If you want to develop your skills as a shooter, get an accurate rifle in a suitable caliber, ideally, 22LR or 223 Remington.

As a beginner, you are better off with a rifle, rather than a pistol, because it is a much more forgiving environment: it is easier to shoot from a supported position, the sight radius is longer so it's easier to aim, optic sights are more available, etc.

If you are shooting an AK-47, you will very quickly run out of options. While the Internet has a lot of claims of 1-2MOA AK-47s, I have not yet seen one, and knowing how proficient most shooters are with data analysis, I very seriously doubt that such a thing as 2MOA AK-47 is, in fact, a thing. At 2 MOA quite a few shooting skills - breathing control, rigger control, etc - are not super relevant, so you will not have an opportunity to learn them, because the effects will be wiped out by inaccuracy of what you are shooting.

I would recommend a bolt action rifle, because they are inherently more accurate.

If you must have a pistol, the most accurate, yet inexpensive pistols are Ruger MKIII and Browning Buck Mark series. See more on pistols here.

For a caliber, things to consider are:

  • Cost. You need to be shooting A LOT to become good. If it costs $1 per shot, you will probably shoot a lot less than if the cost per shot is only 10 cents.
  • Recoil. Heavy calibers put a lot of stress on your ability to control the firearm. In pistols in particular low-recoil allows for extremely accurate design (blowback operation) that isn't feasible for heavy cartridges.

The best caliber for a beginner is 22LR. There are many inexpensive, yet amazingly accurate firearms in 22LR, such as Savage MKII FV or its derivatives. It is very inexpensive - sometimes only 2-4 cents a round, and usually very plentiful, although since it is not possible to reload, it is more subject to market variations than centerfire ammunition.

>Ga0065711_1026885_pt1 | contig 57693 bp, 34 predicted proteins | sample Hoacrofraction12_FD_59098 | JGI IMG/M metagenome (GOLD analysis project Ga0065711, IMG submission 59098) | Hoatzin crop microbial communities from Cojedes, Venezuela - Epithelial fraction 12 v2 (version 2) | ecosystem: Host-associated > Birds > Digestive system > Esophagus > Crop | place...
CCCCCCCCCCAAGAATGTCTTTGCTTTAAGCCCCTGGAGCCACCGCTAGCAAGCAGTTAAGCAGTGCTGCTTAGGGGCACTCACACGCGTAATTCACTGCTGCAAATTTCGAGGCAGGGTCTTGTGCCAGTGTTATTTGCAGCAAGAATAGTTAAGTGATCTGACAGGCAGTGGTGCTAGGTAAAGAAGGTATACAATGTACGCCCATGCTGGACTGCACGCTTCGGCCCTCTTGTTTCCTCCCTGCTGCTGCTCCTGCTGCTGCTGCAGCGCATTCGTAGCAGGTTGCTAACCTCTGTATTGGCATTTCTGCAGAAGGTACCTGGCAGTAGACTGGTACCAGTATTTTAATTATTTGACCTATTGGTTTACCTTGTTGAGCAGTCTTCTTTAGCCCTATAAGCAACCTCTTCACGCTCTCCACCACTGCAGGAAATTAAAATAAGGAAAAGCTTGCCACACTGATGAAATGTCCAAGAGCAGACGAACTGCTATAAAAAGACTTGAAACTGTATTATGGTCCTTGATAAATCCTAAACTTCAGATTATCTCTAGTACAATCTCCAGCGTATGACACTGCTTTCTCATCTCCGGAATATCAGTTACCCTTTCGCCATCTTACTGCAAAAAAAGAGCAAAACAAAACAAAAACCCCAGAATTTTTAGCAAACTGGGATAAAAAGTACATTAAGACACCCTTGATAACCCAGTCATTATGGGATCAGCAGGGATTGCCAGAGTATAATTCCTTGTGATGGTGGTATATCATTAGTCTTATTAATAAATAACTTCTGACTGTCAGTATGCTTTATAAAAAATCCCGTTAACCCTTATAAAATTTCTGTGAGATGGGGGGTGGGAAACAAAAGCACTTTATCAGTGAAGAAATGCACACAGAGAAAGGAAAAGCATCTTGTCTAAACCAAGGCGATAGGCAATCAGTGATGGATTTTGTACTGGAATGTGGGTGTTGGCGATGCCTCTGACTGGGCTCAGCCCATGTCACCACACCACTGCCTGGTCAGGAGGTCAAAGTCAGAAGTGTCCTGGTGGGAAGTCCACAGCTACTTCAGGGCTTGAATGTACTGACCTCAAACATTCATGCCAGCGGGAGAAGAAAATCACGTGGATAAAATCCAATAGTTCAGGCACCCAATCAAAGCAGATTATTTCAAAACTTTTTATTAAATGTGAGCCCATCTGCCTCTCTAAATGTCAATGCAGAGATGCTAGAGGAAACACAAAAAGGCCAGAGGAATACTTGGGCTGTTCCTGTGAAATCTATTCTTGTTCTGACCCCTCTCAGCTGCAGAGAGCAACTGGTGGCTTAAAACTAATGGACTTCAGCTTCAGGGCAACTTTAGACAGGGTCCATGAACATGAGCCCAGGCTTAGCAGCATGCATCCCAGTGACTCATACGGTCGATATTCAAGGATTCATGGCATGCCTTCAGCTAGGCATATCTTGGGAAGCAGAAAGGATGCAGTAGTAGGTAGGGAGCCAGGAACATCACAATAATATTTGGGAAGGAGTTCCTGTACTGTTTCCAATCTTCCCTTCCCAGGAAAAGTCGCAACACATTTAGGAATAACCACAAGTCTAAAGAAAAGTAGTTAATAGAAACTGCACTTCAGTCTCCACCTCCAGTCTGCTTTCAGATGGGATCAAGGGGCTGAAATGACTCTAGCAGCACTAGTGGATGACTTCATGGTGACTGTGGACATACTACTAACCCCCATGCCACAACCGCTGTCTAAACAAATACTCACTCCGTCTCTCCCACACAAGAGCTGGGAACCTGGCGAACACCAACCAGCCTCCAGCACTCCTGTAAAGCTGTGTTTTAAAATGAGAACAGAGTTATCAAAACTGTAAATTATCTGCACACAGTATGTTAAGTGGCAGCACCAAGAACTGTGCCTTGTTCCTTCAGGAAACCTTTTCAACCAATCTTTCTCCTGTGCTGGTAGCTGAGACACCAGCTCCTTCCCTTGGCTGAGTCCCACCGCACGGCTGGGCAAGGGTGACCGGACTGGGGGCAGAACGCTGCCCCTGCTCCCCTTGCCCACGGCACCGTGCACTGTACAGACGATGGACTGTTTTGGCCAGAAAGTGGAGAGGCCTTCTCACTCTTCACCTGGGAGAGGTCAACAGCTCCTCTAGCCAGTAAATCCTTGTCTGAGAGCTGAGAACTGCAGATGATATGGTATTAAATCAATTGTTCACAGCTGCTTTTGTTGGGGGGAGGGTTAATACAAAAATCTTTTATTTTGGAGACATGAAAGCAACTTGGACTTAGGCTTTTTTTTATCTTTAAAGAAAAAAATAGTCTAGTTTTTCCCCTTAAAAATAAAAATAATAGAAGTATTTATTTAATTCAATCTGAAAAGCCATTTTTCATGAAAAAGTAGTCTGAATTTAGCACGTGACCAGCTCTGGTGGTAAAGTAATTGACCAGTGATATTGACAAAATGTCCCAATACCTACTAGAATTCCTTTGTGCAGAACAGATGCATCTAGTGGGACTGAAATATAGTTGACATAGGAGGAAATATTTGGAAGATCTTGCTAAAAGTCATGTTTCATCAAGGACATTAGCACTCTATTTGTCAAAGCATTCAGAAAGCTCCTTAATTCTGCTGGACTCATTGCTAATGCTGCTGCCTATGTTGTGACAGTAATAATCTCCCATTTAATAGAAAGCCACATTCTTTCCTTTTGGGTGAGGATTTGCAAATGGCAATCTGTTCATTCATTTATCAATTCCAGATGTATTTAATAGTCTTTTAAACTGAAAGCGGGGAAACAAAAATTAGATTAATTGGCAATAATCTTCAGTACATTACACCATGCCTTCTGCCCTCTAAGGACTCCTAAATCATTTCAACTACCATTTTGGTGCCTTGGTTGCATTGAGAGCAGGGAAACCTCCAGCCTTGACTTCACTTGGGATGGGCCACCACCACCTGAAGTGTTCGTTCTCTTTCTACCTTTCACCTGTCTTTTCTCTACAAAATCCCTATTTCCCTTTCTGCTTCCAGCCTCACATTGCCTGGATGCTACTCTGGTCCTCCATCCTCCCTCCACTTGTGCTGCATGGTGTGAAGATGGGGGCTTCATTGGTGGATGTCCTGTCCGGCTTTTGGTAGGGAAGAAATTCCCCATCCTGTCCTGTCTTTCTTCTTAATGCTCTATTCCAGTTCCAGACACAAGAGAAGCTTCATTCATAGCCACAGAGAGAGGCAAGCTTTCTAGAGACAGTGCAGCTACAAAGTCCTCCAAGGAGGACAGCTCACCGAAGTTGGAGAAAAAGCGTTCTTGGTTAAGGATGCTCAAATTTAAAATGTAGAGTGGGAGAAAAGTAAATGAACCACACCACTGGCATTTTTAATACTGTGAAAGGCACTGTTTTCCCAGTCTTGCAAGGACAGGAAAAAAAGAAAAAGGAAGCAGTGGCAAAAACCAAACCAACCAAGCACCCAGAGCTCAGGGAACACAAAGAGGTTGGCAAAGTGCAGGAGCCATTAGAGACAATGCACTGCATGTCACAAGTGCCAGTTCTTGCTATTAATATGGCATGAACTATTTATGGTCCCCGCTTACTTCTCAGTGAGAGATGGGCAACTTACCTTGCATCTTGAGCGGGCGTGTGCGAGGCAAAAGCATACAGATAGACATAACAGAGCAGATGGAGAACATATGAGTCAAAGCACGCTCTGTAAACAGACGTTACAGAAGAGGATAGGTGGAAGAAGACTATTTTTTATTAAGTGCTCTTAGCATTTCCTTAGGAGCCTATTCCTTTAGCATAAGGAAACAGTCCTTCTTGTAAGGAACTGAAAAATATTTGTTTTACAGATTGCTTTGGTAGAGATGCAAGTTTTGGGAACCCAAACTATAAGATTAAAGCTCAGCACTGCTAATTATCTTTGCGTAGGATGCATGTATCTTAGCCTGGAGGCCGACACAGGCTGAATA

If you must have a centerfire rifle, I would recommend 223, as it is very available, inexpensive, and there are quite a few superbly accurate, yet inexpensive rifles such as Savage 12FV.

Please do note that if you are planning to hunt, 223 might be illegal for using on a medium and large game (deer, elk) in your state. It is illegal in the State of Washington. In this case, you will probably have to have a rifle in 308 Winchester, which I would supplement with a good 22LR rifle.

See more on calibers here.

The right choice of a firearm ulfront will save you a lot of time later in your shooting career.

Shooting position

Holding your firearm correctly is the second most important skill that would influence your accuracy, after the sights, and should shrink your groups to 1-2" at 50 yards for a rifle, and 3-4" at 25 yards for a pistol.

If you are shooting the rifle, I would recommend starting your shooting career with the benchrest shooting. Shooting from the rest is easier, and will allow you to progress faster. More importantly, it will allow you to evaluate your performance where you are holding the rifle against shooting it free recoil (see here). This way you know quite quickly whether you are doing the right thing or not.

Here is a great overview of common mistakes that people make when shooting from the rest.

The only things that I can add to The Box of Truth article are:

  • Caldwell Rock BR Rest is an excellent alternative to vastly more expensive rests, and I would recommend Protektor bags - rear AND front - to go with it.
  • NEVER put your barrel on the front bag, or a sand bag! People free-float barrels for a reason - the less things the barrel touches, the more accurately the rifle shoots!
  • Try to maintain the position of the rifle on the rest from shot to shot, especially if the barrel is not floated. I sometimes put a small sticker on the handguard to make the position of the rifle more obvious.
  • Do not start shooting from the bipod - it is a lot more challenging than it seems. Stick to the shooting rest or even sandbags if the rest is not available.